Fort Matanzas National Monument
Spanish Fortification near St. Augustine, Florida
Visitors arrive at this small Spanish outpost by boat, much as the soldiers did in the 1700's. The island, in the soldiers' time, was small and surrounded by water. Today, marshes and woodlands have taken the waters place. The small watchtower's main purpose is to prevent enemy vessels from passing through the inlet south of the Port, thus protecting this approach to St. Augustine. Fort Matanzas served that purpose from its completion in 1742 until it became United States property in 1821.
Upon approaching the fort 200 years ago, you would have found a wooden ladder in the place of today's stairway. Each night the Ladder was drawn up. Every morning a sentry on top of the tower scanned the area for possible threats before giving the command to lower the ladder and begin the day's activities. The gun platform is solid fill. This was necessary to support the heavy cannons.
Fort Matanzas' main strengths were the artillery and its strategic location. The five cannons which once guarded the fortress covered all approaching directions. Each cannon could easily reach the inlet, at that time only a half mile away. The two cannons which are seen here are the original cast iron cannons left behind by the Spanish attheir departure in 1821. At the rearof the gundeck under the stairs, yousee a water cistern. The roof of the fortcaught rain water which passed intothe cistern through a wooden pipesimilar to the square pipe next to thestairs. There was no other source of fresh water on the island.
The lower room was the enlisted men's quarters. Normally 7 to 10 men occupied the fort on a month's tour ofduty. They were rotated from the garrison in St. Augustine, bringing their supplies with them in longboats.The soldiers cooked, ate and slept in this room. Opposite the fireplace wasa long wooden sleeping platform, probably the origin of the low, square holes in the wall. Benches and a table completed the furnishings. Notice the windows in this room. The smaller openings were for ventilation as well as safe points for soldiers firing muskets.The larger windows had shutters to keep out the rain and the damp chill of the winter winds.
After ascending the stairs, stop to look around you. Here the often a corporal or ser- quarters. Sitting at his desk or lying in bed, the officer probably appreciated the sea breeze which cooled the summer day and kept down the gnats and mosquitos. The powder magazine and low wall across the room kept the dangerous a black powder from the open flames moment used for heat and light. The magazine one officer, extends down into the wall to the level geant, made his of the gundeck. Note the slope of the vaulted ceiling, built for structural strength.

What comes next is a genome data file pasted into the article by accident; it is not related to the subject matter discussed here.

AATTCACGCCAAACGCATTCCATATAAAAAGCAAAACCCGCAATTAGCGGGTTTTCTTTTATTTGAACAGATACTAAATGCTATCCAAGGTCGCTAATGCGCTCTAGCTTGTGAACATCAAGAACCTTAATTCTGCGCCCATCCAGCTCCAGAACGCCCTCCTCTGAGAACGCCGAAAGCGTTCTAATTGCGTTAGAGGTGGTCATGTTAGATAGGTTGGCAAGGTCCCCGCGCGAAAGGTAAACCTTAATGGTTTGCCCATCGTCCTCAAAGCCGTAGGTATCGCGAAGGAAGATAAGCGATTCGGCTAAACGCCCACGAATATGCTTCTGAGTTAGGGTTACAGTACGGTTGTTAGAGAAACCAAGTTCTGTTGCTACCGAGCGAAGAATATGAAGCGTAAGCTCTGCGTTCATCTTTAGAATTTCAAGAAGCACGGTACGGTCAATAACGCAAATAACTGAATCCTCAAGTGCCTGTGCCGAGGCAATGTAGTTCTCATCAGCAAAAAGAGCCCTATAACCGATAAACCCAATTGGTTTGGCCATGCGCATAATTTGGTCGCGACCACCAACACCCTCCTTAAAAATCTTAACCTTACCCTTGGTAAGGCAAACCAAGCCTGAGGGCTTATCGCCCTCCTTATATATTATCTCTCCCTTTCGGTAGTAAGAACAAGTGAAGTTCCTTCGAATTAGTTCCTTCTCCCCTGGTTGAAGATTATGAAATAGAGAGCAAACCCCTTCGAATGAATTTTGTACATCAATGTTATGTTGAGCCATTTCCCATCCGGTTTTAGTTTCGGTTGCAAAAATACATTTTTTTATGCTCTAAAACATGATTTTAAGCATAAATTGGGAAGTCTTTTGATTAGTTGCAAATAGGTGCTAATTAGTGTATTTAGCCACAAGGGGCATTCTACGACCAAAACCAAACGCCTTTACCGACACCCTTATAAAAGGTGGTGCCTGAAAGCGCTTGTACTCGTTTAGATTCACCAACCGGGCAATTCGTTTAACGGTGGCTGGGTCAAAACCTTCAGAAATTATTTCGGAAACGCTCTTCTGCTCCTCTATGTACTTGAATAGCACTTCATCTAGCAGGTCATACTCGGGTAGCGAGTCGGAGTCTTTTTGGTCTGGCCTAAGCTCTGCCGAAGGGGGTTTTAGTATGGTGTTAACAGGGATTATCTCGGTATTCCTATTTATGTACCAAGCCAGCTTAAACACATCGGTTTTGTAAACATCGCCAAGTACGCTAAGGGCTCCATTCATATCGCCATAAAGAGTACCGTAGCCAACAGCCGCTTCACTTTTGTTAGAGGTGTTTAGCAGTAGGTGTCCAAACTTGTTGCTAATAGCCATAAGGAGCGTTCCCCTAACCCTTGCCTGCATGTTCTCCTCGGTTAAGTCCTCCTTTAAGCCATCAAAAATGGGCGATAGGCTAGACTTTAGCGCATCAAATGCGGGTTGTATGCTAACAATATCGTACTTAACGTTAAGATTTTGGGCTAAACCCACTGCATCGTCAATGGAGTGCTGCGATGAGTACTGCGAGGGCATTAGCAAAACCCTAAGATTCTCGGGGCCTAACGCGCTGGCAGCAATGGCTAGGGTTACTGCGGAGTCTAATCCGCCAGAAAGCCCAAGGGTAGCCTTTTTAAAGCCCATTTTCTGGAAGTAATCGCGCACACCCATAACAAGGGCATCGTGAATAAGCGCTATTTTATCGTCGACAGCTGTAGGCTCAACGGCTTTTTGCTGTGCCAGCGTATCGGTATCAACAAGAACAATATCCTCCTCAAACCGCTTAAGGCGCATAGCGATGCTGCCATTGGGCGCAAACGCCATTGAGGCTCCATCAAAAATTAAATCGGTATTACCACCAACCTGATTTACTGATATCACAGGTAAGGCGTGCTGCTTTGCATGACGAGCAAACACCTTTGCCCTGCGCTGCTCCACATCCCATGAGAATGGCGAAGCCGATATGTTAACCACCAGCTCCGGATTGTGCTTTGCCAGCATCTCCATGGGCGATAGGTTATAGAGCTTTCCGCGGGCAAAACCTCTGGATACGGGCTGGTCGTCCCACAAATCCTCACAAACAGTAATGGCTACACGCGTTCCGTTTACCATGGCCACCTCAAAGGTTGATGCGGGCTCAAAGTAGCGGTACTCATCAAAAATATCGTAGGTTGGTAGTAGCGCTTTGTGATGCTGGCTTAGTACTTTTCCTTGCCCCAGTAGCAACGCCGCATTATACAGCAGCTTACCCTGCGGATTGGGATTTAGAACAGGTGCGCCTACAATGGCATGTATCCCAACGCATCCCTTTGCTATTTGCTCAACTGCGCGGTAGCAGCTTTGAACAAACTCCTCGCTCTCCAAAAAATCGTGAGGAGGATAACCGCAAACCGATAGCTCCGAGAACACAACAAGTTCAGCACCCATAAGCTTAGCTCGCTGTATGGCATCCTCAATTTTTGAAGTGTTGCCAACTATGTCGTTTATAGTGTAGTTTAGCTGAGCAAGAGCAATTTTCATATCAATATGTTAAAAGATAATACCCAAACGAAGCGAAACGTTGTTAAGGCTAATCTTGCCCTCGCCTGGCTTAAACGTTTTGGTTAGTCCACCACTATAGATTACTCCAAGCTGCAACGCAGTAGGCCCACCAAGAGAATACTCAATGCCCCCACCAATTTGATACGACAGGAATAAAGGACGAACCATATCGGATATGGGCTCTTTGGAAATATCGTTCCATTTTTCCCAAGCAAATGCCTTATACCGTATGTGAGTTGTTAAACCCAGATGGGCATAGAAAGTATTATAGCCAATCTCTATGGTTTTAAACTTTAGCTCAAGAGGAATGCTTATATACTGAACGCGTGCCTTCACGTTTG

Then, as now, the narrow ladder was the only access to the top of the tower. The scuttle you just came through and the chimney to your right had structures shielding them from the elements. This point provided a good view of the inlet to the south. At that time the inlet was about a half-mile closer, within easy range of the artillery. To the north the waterway leads to St. Augustine, 15 miles away.
Early Spanish Flag
The Spanish flag you see flying over the Fort was recognized for over 250 years as the Spanish ensign. In 1785, King Charles III decreed the national flag would be a red and gold striped ensign; however, the old flag continued to be used until the mid 1800's as a banner in the Spanish Army regiments.
About Your Visit
As you approach the dock, stop to look back at the fort. Built to with stand naval assaults, it could not hold off the attack of time. The high walls, originally vertical, now lean with age. Repairs were not always successful in stopping the decline. However, we are making progress. The large, yellow coquina blocks near the top of the structure cover stainless steel tie rods which will hold the upper portion together for many years to come. With knowledge of the past linked with current technology, we can monitor and correct further decay of St. Augustine's forts. Explore more history by visiting Castillo de San Marcos National Monument located 15 miles north in St. Augustine on Route A1A.
8635 A1A South
St. Augustine, FL 32080
Details mentioned in this article were accurate at the time of publication
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